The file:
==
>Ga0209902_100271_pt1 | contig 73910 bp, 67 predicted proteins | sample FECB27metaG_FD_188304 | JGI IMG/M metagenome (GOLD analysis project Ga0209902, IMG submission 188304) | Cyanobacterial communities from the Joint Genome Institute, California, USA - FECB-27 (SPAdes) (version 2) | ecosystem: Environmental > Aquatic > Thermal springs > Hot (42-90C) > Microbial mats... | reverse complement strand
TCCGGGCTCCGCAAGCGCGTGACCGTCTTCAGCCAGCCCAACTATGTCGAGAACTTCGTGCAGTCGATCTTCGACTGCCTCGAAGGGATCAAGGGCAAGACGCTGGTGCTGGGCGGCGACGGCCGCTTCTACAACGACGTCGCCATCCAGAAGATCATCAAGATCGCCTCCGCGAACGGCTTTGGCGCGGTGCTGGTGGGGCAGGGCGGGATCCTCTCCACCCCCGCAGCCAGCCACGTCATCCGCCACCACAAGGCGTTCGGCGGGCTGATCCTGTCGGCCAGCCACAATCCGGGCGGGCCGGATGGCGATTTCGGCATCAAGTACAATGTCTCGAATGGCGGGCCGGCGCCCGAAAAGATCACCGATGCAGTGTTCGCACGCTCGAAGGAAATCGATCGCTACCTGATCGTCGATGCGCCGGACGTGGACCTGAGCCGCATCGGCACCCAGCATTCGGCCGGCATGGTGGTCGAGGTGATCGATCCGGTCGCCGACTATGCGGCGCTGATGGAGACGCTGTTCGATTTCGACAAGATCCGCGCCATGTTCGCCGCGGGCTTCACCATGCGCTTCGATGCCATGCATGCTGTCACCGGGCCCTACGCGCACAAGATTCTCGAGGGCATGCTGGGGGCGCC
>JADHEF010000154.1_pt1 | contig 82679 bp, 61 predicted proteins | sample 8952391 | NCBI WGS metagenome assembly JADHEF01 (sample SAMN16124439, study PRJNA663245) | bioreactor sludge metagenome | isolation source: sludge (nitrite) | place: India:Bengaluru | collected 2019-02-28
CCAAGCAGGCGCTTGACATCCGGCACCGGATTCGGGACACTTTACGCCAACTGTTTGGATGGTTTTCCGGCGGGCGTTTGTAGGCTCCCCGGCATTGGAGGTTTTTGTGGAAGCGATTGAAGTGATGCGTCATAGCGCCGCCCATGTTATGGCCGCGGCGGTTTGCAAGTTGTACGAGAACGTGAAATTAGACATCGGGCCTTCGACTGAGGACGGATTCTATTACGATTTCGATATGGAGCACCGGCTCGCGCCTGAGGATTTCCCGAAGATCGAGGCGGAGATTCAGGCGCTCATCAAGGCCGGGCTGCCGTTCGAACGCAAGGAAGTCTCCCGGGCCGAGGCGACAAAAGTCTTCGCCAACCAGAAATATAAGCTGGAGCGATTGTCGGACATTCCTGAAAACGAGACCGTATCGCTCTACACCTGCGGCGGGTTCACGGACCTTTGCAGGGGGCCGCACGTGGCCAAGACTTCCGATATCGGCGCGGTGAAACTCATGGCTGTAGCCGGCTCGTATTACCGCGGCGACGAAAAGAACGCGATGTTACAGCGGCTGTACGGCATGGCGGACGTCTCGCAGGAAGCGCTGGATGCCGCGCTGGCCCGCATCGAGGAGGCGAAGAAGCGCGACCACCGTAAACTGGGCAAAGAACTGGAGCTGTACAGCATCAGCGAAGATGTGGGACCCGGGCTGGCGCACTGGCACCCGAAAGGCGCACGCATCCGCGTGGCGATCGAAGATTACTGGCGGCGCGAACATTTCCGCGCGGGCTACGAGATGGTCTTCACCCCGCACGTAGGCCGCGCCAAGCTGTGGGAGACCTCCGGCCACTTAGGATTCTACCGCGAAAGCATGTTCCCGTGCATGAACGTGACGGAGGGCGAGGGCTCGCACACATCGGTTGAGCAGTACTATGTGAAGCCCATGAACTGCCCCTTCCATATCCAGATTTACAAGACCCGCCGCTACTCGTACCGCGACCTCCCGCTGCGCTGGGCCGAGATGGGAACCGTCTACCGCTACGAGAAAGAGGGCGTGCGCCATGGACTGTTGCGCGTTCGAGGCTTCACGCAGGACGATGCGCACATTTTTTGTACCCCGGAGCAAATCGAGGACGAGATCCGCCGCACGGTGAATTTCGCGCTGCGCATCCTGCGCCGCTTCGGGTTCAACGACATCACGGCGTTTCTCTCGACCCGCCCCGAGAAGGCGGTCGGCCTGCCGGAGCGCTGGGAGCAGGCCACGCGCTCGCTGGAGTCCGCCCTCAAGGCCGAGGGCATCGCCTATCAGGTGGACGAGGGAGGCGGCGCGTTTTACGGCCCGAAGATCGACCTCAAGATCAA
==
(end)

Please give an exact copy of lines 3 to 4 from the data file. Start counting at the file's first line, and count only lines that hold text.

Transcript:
>JADHEF010000154.1_pt1 | contig 82679 bp, 61 predicted proteins | sample 8952391 | NCBI WGS metagenome assembly JADHEF01 (sample SAMN16124439, study PRJNA663245) | bioreactor sludge metagenome | isolation source: sludge (nitrite) | place: India:Bengaluru | collected 2019-02-28
CCAAGCAGGCGCTTGACATCCGGCACCGGATTCGGGACACTTTACGCCAACTGTTTGGATGGTTTTCCGGCGGGCGTTTGTAGGCTCCCCGGCATTGGAGGTTTTTGTGGAAGCGATTGAAGTGATGCGTCATAGCGCCGCCCATGTTATGGCCGCGGCGGTTTGCAAGTTGTACGAGAACGTGAAATTAGACATCGGGCCTTCGACTGAGGACGGATTCTATTACGATTTCGATATGGAGCACCGGCTCGCGCCTGAGGATTTCCCGAAGATCGAGGCGGAGATTCAGGCGCTCATCAAGGCCGGGCTGCCGTTCGAACGCAAGGAAGTCTCCCGGGCCGAGGCGACAAAAGTCTTCGCCAACCAGAAATATAAGCTGGAGCGATTGTCGGACATTCCTGAAAACGAGACCGTATCGCTCTACACCTGCGGCGGGTTCACGGACCTTTGCAGGGGGCCGCACGTGGCCAAGACTTCCGATATCGGCGCGGTGAAACTCATGGCTGTAGCCGGCTCGTATTACCGCGGCGACGAAAAGAACGCGATGTTACAGCGGCTGTACGGCATGGCGGACGTCTCGCAGGAAGCGCTGGATGCCGCGCTGGCCCGCATCGAGGAGGCGAAGAAGCGCGACCACCGTAAACTGGGCAAAGAACTGGAGCTGTACAGCATCAGCGAAGATGTGGGACCCGGGCTGGCGCACTGGCACCCGAAAGGCGCACGCATCCGCGTGGCGATCGAAGATTACTGGCGGCGCGAACATTTCCGCGCGGGCTACGAGATGGTCTTCACCCCGCACGTAGGCCGCGCCAAGCTGTGGGAGACCTCCGGCCACTTAGGATTCTACCGCGAAAGCATGTTCCCGTGCATGAACGTGACGGAGGGCGAGGGCTCGCACACATCGGTTGAGCAGTACTATGTGAAGCCCATGAACTGCCCCTTCCATATCCAGATTTACAAGACCCGCCGCTACTCGTACCGCGACCTCCCGCTGCGCTGGGCCGAGATGGGAACCGTCTACCGCTACGAGAAAGAGGGCGTGCGCCATGGACTGTTGCGCGTTCGAGGCTTCACGCAGGACGATGCGCACATTTTTTGTACCCCGGAGCAAATCGAGGACGAGATCCGCCGCACGGTGAATTTCGCGCTGCGCATCCTGCGCCGCTTCGGGTTCAACGACATCACGGCGTTTCTCTCGACCCGCCCCGAGAAGGCGGTCGGCCTGCCGGAGCGCTGGGAGCAGGCCACGCGCTCGCTGGAGTCCGCCCTCAAGGCCGAGGGCATCGCCTATCAGGTGGACGAGGGAGGCGGCGCGTTTTACGGCCCGAAGATCGACCTCAAGATCAA